Evaluation of Sporting Events in the UK
The Significance of Economic Benefits, Political Decision Making and Cultural Changes
Essay 2012 9 Pages
Evaluation of Sporting Events in the UK: The Significance of Economic Benefits, Political Decision Making and Cultural Changes
In the postmodern age, sporting events are an integral part of people’s lives because they inevitably receive news of sporting events from televisions, radios, newspapers, magazines and new media. Famous UK sporting events such as the London 2012 Olympic Games, the Premier League, Wimbledon Championships, the RBS 6 Nations and the Test Match have been assumed to be the interest of general audiences by the media. From the perspective of the media, sporting events in the UK are utmost important and are worth paying billions of pounds for broadcasting rights. From the perspective of audiences, the broadcasting of sporting events has given them opportunities to increase their awareness of the events and their associated issues, such as news of sports teams and companies of sponsors. This awareness, in turn, may be the impetus for them to get involved in sporting events and visit the host cities. From the perspective of the government, UK sporting events have positive and negative impacts to the economy in the long term. These impacts require not only the co-operation of event organisers but also the contribution of the community, for example the impact of tourism. This paper will evaluate, firstly, the direct and indirect economic benefits which are brought by sporting events at the national level; secondly, government decisions with regards to the economic development of sporting events; thirdly, cultural changes in a society due to sporting events which the government advocates for.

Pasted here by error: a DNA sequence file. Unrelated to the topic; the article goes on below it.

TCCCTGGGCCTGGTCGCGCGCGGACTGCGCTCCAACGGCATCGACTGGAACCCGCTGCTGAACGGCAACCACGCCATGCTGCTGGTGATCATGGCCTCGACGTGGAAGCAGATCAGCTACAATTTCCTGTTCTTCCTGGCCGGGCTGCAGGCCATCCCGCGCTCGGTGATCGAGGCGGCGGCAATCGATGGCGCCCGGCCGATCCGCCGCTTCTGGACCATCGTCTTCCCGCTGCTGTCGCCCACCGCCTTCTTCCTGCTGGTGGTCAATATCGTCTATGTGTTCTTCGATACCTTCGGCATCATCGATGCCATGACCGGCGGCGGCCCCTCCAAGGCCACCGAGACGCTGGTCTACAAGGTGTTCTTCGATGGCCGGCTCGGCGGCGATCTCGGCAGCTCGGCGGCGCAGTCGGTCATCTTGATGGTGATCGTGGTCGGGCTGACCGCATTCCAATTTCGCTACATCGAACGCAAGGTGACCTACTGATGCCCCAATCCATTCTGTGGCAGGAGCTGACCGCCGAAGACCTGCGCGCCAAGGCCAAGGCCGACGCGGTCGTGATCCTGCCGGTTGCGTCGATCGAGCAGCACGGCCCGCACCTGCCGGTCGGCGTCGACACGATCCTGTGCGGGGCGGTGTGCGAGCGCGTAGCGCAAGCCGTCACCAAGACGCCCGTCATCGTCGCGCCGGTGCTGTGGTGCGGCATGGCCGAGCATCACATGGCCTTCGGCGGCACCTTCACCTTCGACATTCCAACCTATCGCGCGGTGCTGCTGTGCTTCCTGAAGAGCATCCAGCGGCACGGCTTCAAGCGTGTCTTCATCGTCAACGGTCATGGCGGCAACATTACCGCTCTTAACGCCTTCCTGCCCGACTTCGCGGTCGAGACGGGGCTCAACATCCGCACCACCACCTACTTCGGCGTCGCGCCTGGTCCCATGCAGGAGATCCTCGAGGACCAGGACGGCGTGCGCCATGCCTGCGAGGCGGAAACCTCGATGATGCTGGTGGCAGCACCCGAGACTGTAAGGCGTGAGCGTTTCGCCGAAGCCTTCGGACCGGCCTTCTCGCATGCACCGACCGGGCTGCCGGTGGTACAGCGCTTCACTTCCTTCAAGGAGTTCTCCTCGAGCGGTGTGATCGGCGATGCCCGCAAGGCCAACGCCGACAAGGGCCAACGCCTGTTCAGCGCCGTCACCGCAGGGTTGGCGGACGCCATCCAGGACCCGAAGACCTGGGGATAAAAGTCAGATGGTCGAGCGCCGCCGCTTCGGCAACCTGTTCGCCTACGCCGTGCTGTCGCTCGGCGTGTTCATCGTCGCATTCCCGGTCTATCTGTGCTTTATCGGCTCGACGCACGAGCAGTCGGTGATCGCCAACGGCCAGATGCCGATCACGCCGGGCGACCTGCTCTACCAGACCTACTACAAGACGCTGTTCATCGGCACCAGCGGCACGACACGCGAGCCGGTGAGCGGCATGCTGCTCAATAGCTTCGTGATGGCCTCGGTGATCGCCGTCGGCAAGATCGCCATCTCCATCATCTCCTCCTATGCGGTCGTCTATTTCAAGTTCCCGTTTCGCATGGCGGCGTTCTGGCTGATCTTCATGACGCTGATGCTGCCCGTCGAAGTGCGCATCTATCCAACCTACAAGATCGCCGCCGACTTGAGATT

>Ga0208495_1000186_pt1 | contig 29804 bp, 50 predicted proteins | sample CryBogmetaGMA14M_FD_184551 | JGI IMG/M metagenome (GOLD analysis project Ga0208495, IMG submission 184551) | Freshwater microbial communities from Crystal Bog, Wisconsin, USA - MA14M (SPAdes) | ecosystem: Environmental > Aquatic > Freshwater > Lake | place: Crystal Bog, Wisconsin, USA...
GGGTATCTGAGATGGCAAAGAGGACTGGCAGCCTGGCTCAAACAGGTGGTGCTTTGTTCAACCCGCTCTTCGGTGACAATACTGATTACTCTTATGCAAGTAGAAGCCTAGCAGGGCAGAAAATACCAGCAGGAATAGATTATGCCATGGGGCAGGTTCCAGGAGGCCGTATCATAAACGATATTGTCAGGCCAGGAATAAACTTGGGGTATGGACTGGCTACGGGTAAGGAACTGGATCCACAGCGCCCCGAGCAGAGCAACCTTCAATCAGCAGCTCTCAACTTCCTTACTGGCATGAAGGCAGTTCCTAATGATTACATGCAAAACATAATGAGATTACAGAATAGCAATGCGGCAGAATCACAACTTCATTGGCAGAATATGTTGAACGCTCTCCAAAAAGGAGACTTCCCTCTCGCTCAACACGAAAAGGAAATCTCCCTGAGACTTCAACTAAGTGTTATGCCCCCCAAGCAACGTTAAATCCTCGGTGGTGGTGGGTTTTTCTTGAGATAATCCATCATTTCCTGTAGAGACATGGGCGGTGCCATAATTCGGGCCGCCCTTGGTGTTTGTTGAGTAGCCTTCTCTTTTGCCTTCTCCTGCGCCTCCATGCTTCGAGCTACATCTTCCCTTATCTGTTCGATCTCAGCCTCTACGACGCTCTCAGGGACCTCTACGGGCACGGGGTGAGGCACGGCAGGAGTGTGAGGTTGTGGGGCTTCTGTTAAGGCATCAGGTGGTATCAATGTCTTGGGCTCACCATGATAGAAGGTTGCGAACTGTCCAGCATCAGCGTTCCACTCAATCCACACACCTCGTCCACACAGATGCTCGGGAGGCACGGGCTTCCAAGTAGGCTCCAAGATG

UK Sporting Events Bring Economic Benefits to the Country
In evaluating economic benefits brought by sporting events at the national level, focus should be on the economic impacts for host cities, apart from benefits which merely influence events’ costs. This is because an event which has an operational loss can still generate benefits to other industries in the same region, such as accommodation and transport industries (Bowdin et al 2011). The significance of sporting events in the UK relies on the sizes and types of the events. UK Sport developed an event typology in 1997 to measure economic impacts of sporting events, in which Type A, irregular major international spectator events, and Type B, major spectator events, generate the largest economic benefits and media interests to the host cities (UK Sport, 2004). A very high number of Type B events are held in the UK annually in fixed sporting venues (Gratton & Taylor, 2000). With significant media exposure, this type of event brings economic benefits to the country directly and indirectly. An example of such event being the Wimbledon Championships.